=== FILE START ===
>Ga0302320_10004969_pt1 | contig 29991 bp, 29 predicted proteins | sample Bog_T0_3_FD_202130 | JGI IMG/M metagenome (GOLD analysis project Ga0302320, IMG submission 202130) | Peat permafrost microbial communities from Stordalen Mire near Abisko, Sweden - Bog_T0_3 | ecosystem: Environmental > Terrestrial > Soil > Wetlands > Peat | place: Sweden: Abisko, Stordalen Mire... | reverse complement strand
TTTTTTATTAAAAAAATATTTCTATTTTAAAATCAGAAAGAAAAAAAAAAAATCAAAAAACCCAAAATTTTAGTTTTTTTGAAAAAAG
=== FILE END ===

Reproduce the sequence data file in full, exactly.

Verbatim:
>Ga0302320_10004969_pt1 | contig 29991 bp, 29 predicted proteins | sample Bog_T0_3_FD_202130 | JGI IMG/M metagenome (GOLD analysis project Ga0302320, IMG submission 202130) | Peat permafrost microbial communities from Stordalen Mire near Abisko, Sweden - Bog_T0_3 | ecosystem: Environmental > Terrestrial > Soil > Wetlands > Peat | place: Sweden: Abisko, Stordalen Mire... | reverse complement strand
TTTTTTATTAAAAAAATATTTCTATTTTAAAATCAGAAAGAAAAAAAAAAAATCAAAAAACCCAAAATTTTAGTTTTTTTGAAAAAAG